West Kelowna wants out of the provincial government’s planned speculation tax.
City council agreed today to petition Minister of Finance Carol James (in person, if possible) to leave the city out of her government’s planned tax on out-of-province homeowners.
The decision came after both city staff and representatives from the Urban Development Institute spoke to council about the impacts the tax could have on the city.
The proposed tax, which James said is part of a strategy to combat ever-rising home prices, would target B.C. homeowners who pay little or no income tax in the province. Initially, it would only apply to specific parts of the province, including West Kelowna and Kelowna.
Huge tax hike
The UDI’s Kevin Edgecombe told council today that, even if the tax doesn’t move forward, its spectre has already spooked the development community.
“Damage is already happening around us, it’s very much happening around us,” he said.
He said $23 billion of the province’s GPD, and 233,000 of its jobs, come from development, construction and related industries, and that the tax would mean many major projects get cancelled.
Westcorp specifically, he said, is “doubtful” its project will continue if the tax goes forward.
West Kelowna CAO Jim Zaffino said if development projects start drying up in West Kelowna as a result of the tax it is going to have a massive impact on the city’s taxpayers.
He pointed out that the city relies heavily on the development cost charges it levies against developers to pay for city infrastructure projects. As an example, 63 per cent of the cost of its upcoming wine trail project will be paid for through DCCs.
Mayor Doug Findlater pointed out the city incorporated has a “huge infrastructure deficit” it’s been trying to erase since it incorporated ten years ago, and it’s so far done that through DCCs.
If developments dry up, Zaffino said West Kelowna’s financial plan will have to be completely rethought. On top of that, taxpayers are likely looking at tax hikes of 5 per cent or more a year, compared to the 2 per cent hikes they have traditionally seen.
Public pushes back
Developers, industry, and politicians have driven much of the narrative around the tax since it was announced, but feedback pouring into the city shows members of the public also have strong opinions.
According to Zaffino, at the time of today’s council meeting the city had already received 238 letters weighing in on the tax. Of those, 219 were against, while only 19 were in favour.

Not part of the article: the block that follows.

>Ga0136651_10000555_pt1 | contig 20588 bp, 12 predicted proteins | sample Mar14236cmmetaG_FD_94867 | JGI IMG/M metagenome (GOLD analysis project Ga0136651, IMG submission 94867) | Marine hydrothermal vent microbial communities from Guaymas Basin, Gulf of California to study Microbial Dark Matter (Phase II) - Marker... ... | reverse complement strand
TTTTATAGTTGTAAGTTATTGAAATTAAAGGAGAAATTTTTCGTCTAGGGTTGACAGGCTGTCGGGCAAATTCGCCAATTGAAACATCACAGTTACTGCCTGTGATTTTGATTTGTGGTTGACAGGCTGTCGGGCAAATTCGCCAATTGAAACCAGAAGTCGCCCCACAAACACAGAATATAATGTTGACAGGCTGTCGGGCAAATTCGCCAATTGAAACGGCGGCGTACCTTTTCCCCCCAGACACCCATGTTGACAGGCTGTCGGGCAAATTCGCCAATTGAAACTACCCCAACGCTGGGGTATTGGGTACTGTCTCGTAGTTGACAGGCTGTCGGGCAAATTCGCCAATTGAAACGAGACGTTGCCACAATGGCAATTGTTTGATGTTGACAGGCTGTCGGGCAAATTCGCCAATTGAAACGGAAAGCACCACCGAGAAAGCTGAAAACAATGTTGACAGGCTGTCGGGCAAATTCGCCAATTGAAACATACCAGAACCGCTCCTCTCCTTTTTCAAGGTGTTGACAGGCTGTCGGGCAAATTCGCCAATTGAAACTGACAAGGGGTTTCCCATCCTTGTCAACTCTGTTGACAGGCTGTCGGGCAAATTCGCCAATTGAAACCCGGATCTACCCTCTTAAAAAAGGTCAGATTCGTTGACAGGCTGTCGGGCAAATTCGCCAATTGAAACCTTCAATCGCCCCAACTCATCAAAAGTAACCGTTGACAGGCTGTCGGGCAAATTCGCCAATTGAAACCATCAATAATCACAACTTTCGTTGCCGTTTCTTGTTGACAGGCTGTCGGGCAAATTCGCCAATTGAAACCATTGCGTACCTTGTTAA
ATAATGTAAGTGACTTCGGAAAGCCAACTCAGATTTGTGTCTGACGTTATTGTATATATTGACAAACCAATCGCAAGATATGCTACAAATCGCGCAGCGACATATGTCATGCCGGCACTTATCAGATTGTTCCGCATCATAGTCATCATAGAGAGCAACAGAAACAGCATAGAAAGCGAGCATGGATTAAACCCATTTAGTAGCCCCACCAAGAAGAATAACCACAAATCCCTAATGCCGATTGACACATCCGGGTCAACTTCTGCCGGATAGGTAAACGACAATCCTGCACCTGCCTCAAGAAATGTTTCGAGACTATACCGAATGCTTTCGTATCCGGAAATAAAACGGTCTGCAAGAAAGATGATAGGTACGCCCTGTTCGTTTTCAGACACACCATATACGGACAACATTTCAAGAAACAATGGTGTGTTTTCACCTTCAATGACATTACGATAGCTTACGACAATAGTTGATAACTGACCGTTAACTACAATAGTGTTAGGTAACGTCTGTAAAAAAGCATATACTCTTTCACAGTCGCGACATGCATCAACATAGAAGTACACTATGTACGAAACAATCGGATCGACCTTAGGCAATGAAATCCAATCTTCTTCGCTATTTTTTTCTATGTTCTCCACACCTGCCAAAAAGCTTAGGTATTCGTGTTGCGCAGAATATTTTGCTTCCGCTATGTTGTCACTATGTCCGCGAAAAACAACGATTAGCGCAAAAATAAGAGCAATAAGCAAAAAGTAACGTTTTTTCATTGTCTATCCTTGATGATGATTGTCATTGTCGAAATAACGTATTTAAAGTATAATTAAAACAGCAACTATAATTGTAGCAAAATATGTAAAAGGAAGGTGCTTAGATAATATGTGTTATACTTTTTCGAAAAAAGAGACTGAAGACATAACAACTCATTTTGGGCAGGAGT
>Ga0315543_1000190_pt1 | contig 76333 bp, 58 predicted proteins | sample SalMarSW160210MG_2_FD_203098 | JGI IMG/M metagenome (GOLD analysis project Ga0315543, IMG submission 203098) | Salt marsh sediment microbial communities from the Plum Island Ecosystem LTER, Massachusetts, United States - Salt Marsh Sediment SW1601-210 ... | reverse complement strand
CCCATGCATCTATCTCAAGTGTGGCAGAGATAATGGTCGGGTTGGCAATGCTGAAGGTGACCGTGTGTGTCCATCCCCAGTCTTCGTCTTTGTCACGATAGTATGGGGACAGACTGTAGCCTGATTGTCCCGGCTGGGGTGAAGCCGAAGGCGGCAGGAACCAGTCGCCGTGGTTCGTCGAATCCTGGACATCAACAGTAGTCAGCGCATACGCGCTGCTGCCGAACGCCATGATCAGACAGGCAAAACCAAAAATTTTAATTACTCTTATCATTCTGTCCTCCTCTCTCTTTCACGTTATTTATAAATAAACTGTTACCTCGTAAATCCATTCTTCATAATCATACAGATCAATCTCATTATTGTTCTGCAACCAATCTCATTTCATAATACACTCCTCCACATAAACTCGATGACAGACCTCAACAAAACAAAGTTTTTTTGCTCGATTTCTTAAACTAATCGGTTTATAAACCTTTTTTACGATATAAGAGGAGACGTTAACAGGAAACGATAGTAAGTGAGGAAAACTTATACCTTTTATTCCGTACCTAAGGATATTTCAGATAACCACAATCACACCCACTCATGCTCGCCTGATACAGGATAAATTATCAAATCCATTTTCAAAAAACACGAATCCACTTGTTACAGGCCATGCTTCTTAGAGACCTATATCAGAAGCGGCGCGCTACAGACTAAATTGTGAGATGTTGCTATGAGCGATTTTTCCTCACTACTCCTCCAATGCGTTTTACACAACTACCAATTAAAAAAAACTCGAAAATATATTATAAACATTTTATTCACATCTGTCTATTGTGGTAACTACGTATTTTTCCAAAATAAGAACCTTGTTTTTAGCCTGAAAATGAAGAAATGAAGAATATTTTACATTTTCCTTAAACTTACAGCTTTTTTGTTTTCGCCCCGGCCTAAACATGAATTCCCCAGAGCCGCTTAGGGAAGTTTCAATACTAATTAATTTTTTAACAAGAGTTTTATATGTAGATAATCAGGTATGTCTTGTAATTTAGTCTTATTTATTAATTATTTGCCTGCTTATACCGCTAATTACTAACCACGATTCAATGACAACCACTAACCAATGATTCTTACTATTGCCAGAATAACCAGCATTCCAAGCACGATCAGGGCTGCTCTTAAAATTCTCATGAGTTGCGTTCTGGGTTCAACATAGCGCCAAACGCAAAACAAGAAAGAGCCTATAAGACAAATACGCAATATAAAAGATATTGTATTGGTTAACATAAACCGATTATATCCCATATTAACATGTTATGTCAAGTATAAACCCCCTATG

Many who wrote letters condemning the plan said they owned homes in West Kelowna they used for part of the year, and would likely be forced to sell them if the tax moves forward.
One letter writer, whose circumstance is similar to many who wrote in, explained she lives in Calgary but spends four months every summer with her family in her West Kelowna home.
“l am shocked to hear about this tax that may lead to me selling the house I thought would be my retirement home in the future,” she writes. “l am not a millionaire, I can’t afford a tax that leaves most no choice but to sell. I pay taxes, spend money with my family in the area, and have even renovated my entire home…. I don’t know what else the B.C. government wants from Canadian families.”
“We own a vacation home in West Kelowna and our huge complex is approximately half Albertans. Judging from the strata minutes and meetings these people will not be able to pay this tax. Does anyone not realize how much money these people pump into the economy?” another wrote.
The few who wrote in support of the tax mostly did so because they believe it will help housing affordability.
“This tax is mostly going to affect people that are buying second homes, mostly from Alberta. lf they can afford a second home in the most expensive places in B.C. they can afford to pay more to help bring down some of the burden we have to bear—a burden we bear because of inflated prices as a result in part of the extra competition the second home buyers have created,” one person wrote.
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